About the Book
Imagine: a public park that floats above the city, slicing the urban grey with its narrow green body. It winds its way through Manhattan, from the Meatpacking District to Chelsea to the Rail Yards. It is the beneficiary of millionaires, politicians, and citizens, who rescued it from demolition. Every tour book points here. Cities around the world clamor to reclaim their own abandoned train tracks as parks, inspired by this success. This is High Line Park.
Imagine: the Meatpacking District, 1989. Affordable apartments in Chelsea. Queer and racialized youth vogue, using piers as their runways. A transsexual community bands together. The fight for AIDS awareness takes hold. After sunsink, punks and urban adventurers hoist themselves onto the abandoned train tracks, where seeds dropped from loose locomotive doors have bloomed into an elsewhere-landscape, commemorating dead commerce. This was the High Line.
The High Line Scavenger Hunt is a poetic search for the ruins and relics of this fraught space that straddles violent gentrification and erased histories. This is a scavenger hunt, but the list of items is written in invisible ink. Lucas Crawford leans in to the tensions between the revitalized High Line Park and the queer histories of the High Line neighborhood, braiding transgender history, autobiographical reflection, and architectural speculation into a commentary on the histories now lost to gentrification.
Lucas Crawford is a poet and an associate professor of English Literature at the University of New Brunswick. He is the author of Sideshow Concessions, winner of the Robert Kroetsch Award for innovative poetry, and of Transgender Architectonics, which helped spark ongoing interest in the High Line park, its designers, and its histories.
Praise for The High Line Scavenger Hunt:
It is in making . . . histories visible, through poetic documentation and story, where Crawford’s poetry truly shines.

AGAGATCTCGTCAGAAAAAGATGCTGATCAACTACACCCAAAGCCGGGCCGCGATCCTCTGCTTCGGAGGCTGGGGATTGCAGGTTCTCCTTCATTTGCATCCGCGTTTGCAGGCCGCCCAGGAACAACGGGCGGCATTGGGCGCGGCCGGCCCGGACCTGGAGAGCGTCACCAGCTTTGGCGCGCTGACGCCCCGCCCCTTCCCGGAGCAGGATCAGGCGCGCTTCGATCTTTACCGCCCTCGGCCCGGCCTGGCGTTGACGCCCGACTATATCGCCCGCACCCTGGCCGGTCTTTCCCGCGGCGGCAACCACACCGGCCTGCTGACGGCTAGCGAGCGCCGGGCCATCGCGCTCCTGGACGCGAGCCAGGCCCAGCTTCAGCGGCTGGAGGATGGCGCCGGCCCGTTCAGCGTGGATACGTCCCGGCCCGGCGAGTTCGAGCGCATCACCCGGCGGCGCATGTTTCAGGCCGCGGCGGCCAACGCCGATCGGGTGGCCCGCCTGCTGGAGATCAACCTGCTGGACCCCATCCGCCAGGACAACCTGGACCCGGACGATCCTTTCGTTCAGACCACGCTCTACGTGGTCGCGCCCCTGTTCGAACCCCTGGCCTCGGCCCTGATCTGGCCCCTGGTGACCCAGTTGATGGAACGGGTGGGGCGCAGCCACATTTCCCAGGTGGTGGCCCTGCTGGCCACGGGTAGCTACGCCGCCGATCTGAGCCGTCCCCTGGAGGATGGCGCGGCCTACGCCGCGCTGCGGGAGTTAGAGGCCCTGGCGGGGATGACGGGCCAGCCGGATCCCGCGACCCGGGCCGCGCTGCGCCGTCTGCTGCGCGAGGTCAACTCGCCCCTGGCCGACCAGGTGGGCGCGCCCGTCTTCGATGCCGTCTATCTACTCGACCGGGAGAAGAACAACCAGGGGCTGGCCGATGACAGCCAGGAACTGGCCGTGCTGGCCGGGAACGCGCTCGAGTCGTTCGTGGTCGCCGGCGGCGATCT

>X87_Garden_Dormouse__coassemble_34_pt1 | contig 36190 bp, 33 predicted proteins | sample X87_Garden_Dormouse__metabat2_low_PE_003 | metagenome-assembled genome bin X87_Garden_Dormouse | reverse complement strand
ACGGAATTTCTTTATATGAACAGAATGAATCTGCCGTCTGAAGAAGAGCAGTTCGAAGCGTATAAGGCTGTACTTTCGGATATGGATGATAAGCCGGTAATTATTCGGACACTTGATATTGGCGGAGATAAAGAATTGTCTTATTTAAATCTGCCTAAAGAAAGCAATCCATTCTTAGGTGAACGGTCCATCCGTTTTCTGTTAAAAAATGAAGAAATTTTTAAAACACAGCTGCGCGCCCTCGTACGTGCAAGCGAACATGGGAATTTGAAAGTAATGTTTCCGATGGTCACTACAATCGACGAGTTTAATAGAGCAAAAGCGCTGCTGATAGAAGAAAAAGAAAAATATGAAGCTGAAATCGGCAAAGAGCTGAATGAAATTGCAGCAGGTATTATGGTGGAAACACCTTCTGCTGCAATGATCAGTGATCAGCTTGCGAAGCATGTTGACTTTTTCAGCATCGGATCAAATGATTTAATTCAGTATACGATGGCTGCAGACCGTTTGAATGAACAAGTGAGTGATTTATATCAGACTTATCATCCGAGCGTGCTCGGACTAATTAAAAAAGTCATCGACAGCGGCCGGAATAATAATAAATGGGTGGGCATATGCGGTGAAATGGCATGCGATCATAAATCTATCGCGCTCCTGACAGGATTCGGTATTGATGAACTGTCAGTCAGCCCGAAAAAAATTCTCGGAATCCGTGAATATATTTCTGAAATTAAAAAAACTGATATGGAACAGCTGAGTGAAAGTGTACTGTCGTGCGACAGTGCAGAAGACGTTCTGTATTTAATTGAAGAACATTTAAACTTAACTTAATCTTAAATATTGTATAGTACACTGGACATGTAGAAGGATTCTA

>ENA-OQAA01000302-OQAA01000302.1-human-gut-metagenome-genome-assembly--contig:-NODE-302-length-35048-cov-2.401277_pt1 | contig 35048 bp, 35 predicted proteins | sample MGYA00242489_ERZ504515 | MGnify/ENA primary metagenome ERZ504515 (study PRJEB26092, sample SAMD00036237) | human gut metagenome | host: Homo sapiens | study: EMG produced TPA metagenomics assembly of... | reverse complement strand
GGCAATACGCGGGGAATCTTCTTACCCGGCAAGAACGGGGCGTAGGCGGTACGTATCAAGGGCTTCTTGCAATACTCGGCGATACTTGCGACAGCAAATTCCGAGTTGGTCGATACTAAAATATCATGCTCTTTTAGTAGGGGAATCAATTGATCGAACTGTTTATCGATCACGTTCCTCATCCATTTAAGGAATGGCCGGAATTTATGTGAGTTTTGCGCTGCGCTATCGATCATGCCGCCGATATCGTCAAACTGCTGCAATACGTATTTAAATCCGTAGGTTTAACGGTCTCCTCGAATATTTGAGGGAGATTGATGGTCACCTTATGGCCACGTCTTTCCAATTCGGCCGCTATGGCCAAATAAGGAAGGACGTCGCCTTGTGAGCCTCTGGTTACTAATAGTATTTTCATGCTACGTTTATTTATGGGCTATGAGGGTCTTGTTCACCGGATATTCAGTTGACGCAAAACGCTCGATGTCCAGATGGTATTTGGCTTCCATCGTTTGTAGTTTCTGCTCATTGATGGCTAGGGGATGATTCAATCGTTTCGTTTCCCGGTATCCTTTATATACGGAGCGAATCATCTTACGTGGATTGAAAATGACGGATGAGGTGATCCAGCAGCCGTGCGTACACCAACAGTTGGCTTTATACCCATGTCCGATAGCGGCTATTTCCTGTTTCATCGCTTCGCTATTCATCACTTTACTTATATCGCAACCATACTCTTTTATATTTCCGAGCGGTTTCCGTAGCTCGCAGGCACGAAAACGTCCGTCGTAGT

—Emilia Nielsen, Plenitude Magazine
The best architecture tends to exude its own poetry. Crawford’s delightfully ironic and sublimely perverse work pushes this tendency away from liberal obsessions with form. Crawford’s poems weave form and content like DS+R’s blending of the smooth new pathway with restored rails
—Darren Patrick, The Avery Review
Lucas Crawford writes about dislocation, scarring, and exclusion. His poetry-as-urban history is intimate and powerful at once, both defiant and formally beautiful. Starting from a questioning of New York’s Highline—a new icon whose publicness is built not just on an elevated abandoned railway track, but on the exclusion of unwanted sentiments, bodies, and desires. The poems scavenge freely from the poet’s experiences of the city, juxtaposing architecture schools, public washrooms, gay bars, Paris-and-Edmonton, queer plants, artless food, childhood memories, and body image.
—Annmarie Adams, architectural historian, McGill University
These poems re-visit, re-imagine and re-story a neighbourhood once home to drag kings and queens, AIDS activists, kink and leather clubs. The High Line Scavenger Hunt retraces urbanization and unwritten queer histories through modes of autobiography, metaphor and architecture. A must read for any urban misfit, intellectual outlier, and every queered heart.
—Shannon Webb-Campbell, poet and author of Still No Word
Transgender embodiment, like the practice of architecture, is a transformative activity that physically manifests a vision in space. In this series of poetic reflections on the transformations wrought by the High Line Park on the social fabric and built environment of one small corner of Manhattan, poet and transgender cultural theorist Lucas Crawford excavates the ghosts of a displaced sex-work zone where trans women once plied their trade, and meditates on what it’s like for him to be there as afterward as a trans man studying architecture. Architecture, at its best, transforms utilitarian function into beauty; so, too, do trans lives that exceed the traditional functional uses of the biological body. Crawford senses the poetic potentials of both practices, and herein ably turns them into words.
—Susan Stryker, Founding Co-Editor, TSQ: Transgender Studies Quarterly